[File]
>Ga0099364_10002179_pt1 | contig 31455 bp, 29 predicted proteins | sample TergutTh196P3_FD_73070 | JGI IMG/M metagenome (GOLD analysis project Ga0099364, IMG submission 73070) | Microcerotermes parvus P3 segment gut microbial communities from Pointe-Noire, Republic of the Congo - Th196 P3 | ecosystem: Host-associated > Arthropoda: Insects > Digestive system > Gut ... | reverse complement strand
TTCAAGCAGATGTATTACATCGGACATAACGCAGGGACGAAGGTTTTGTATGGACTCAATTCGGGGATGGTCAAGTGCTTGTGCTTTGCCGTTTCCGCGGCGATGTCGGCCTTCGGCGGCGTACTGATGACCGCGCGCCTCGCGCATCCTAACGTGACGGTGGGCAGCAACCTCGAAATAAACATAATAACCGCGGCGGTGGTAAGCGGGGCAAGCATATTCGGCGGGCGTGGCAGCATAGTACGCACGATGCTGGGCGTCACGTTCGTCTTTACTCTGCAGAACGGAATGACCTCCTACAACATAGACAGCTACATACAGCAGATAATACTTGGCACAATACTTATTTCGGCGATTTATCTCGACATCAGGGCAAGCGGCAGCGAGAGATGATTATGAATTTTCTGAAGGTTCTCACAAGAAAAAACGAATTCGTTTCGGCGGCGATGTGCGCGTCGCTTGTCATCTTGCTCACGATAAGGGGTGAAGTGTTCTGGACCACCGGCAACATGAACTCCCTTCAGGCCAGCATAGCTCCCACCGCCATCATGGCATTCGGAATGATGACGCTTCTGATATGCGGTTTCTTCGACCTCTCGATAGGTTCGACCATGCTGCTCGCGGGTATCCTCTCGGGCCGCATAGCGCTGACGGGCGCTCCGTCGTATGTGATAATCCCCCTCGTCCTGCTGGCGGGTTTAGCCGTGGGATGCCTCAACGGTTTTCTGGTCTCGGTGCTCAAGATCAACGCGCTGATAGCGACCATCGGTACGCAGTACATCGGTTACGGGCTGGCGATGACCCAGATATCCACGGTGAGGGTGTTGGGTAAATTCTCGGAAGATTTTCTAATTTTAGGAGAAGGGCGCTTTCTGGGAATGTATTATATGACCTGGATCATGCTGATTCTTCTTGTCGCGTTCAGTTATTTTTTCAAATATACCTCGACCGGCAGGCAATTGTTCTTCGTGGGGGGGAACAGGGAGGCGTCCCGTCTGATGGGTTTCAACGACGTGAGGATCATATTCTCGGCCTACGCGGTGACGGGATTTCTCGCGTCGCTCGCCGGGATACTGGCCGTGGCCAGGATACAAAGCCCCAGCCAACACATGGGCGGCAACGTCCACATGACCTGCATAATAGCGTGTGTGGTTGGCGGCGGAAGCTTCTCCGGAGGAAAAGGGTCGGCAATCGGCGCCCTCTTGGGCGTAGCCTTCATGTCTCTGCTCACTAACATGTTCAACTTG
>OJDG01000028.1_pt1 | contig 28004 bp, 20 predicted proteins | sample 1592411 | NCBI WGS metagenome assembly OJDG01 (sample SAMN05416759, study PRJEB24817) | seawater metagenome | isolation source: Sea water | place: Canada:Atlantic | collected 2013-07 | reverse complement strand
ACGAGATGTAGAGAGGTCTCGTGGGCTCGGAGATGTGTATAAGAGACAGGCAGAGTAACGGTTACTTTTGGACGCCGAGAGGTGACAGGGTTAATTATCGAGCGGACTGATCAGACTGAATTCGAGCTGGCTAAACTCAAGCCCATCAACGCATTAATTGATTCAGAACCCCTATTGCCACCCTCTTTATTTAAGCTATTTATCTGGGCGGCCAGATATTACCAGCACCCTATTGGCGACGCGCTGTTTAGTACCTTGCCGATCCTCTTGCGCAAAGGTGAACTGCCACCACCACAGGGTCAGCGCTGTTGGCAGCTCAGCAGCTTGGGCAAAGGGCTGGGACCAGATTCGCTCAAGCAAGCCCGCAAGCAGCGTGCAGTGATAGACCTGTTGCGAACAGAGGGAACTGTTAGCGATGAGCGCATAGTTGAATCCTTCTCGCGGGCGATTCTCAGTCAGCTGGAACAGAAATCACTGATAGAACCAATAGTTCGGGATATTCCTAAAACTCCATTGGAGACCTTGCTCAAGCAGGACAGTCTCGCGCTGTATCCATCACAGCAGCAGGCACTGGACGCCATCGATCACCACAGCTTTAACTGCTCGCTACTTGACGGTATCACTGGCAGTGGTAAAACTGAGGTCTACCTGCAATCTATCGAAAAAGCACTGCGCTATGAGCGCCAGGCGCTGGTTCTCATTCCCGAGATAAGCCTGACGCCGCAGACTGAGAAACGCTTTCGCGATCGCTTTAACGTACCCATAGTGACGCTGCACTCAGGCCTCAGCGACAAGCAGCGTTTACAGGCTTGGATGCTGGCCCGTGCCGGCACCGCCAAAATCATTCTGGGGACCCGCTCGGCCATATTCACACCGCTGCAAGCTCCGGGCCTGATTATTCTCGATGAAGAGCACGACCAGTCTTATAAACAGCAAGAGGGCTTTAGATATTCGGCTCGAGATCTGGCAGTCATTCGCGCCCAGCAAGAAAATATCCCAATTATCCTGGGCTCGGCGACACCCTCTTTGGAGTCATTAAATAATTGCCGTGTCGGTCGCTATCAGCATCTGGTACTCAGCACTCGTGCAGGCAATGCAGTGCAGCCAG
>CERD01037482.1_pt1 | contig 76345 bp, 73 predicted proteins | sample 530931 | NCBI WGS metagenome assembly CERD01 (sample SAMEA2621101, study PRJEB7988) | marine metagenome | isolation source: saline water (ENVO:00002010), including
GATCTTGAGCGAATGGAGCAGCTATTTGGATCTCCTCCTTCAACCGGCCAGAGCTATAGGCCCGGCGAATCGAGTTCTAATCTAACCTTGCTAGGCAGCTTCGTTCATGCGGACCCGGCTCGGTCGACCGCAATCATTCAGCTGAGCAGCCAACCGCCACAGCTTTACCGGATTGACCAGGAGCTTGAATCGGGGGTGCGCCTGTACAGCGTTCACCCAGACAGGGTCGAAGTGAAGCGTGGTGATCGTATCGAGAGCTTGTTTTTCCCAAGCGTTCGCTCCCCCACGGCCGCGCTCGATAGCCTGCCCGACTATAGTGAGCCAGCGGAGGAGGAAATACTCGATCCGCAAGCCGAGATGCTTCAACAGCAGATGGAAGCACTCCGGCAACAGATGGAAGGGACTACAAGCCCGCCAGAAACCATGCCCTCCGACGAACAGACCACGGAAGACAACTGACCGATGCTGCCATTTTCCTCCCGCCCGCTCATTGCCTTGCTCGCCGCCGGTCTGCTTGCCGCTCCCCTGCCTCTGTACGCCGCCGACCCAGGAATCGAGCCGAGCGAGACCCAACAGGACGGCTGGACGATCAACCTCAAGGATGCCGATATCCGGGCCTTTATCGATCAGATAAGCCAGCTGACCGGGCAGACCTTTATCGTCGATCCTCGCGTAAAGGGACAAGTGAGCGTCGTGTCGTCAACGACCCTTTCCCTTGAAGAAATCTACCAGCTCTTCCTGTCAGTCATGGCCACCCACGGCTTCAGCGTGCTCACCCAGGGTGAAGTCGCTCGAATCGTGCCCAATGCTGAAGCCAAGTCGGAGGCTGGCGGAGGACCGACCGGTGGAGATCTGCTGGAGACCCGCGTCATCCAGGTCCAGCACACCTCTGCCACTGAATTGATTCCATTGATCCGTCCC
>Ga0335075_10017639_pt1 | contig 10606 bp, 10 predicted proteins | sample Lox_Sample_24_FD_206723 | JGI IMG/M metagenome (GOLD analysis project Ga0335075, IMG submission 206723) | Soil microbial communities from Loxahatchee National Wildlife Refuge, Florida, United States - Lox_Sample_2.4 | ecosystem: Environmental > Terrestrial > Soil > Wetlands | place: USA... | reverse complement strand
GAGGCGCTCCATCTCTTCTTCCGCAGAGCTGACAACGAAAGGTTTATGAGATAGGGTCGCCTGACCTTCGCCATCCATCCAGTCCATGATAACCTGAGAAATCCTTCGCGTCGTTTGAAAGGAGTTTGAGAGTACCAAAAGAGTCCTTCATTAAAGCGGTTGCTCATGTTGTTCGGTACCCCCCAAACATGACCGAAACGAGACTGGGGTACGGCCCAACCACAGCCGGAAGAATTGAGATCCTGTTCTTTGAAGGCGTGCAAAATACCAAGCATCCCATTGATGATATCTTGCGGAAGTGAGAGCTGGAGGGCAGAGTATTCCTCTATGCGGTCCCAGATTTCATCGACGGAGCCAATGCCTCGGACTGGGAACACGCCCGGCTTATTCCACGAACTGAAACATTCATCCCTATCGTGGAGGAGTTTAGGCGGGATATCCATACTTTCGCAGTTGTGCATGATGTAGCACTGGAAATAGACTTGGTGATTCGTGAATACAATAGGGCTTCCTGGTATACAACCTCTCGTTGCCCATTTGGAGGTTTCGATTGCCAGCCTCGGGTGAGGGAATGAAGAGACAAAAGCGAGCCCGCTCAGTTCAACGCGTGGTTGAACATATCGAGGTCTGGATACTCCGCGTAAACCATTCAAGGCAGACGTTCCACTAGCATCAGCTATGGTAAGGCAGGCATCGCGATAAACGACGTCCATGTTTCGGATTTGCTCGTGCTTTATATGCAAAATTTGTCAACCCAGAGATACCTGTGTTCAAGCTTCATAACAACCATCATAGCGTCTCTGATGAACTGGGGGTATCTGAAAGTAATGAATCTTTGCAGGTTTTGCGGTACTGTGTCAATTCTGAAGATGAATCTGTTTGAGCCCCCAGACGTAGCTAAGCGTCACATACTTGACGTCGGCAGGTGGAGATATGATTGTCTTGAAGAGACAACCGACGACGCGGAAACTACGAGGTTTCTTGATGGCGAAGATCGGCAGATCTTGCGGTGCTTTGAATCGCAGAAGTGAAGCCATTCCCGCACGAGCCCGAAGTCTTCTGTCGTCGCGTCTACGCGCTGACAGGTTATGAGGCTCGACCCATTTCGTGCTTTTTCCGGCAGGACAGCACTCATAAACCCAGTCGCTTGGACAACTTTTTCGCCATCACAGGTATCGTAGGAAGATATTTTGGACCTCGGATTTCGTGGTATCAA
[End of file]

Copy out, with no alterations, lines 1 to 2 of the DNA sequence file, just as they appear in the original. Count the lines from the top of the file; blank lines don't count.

>Ga0099364_10002179_pt1 | contig 31455 bp, 29 predicted proteins | sample TergutTh196P3_FD_73070 | JGI IMG/M metagenome (GOLD analysis project Ga0099364, IMG submission 73070) | Microcerotermes parvus P3 segment gut microbial communities from Pointe-Noire, Republic of the Congo - Th196 P3 | ecosystem: Host-associated > Arthropoda: Insects > Digestive system > Gut ... | reverse complement strand
TTCAAGCAGATGTATTACATCGGACATAACGCAGGGACGAAGGTTTTGTATGGACTCAATTCGGGGATGGTCAAGTGCTTGTGCTTTGCCGTTTCCGCGGCGATGTCGGCCTTCGGCGGCGTACTGATGACCGCGCGCCTCGCGCATCCTAACGTGACGGTGGGCAGCAACCTCGAAATAAACATAATAACCGCGGCGGTGGTAAGCGGGGCAAGCATATTCGGCGGGCGTGGCAGCATAGTACGCACGATGCTGGGCGTCACGTTCGTCTTTACTCTGCAGAACGGAATGACCTCCTACAACATAGACAGCTACATACAGCAGATAATACTTGGCACAATACTTATTTCGGCGATTTATCTCGACATCAGGGCAAGCGGCAGCGAGAGATGATTATGAATTTTCTGAAGGTTCTCACAAGAAAAAACGAATTCGTTTCGGCGGCGATGTGCGCGTCGCTTGTCATCTTGCTCACGATAAGGGGTGAAGTGTTCTGGACCACCGGCAACATGAACTCCCTTCAGGCCAGCATAGCTCCCACCGCCATCATGGCATTCGGAATGATGACGCTTCTGATATGCGGTTTCTTCGACCTCTCGATAGGTTCGACCATGCTGCTCGCGGGTATCCTCTCGGGCCGCATAGCGCTGACGGGCGCTCCGTCGTATGTGATAATCCCCCTCGTCCTGCTGGCGGGTTTAGCCGTGGGATGCCTCAACGGTTTTCTGGTCTCGGTGCTCAAGATCAACGCGCTGATAGCGACCATCGGTACGCAGTACATCGGTTACGGGCTGGCGATGACCCAGATATCCACGGTGAGGGTGTTGGGTAAATTCTCGGAAGATTTTCTAATTTTAGGAGAAGGGCGCTTTCTGGGAATGTATTATATGACCTGGATCATGCTGATTCTTCTTGTCGCGTTCAGTTATTTTTTCAAATATACCTCGACCGGCAGGCAATTGTTCTTCGTGGGGGGGAACAGGGAGGCGTCCCGTCTGATGGGTTTCAACGACGTGAGGATCATATTCTCGGCCTACGCGGTGACGGGATTTCTCGCGTCGCTCGCCGGGATACTGGCCGTGGCCAGGATACAAAGCCCCAGCCAACACATGGGCGGCAACGTCCACATGACCTGCATAATAGCGTGTGTGGTTGGCGGCGGAAGCTTCTCCGGAGGAAAAGGGTCGGCAATCGGCGCCCTCTTGGGCGTAGCCTTCATGTCTCTGCTCACTAACATGTTCAACTTG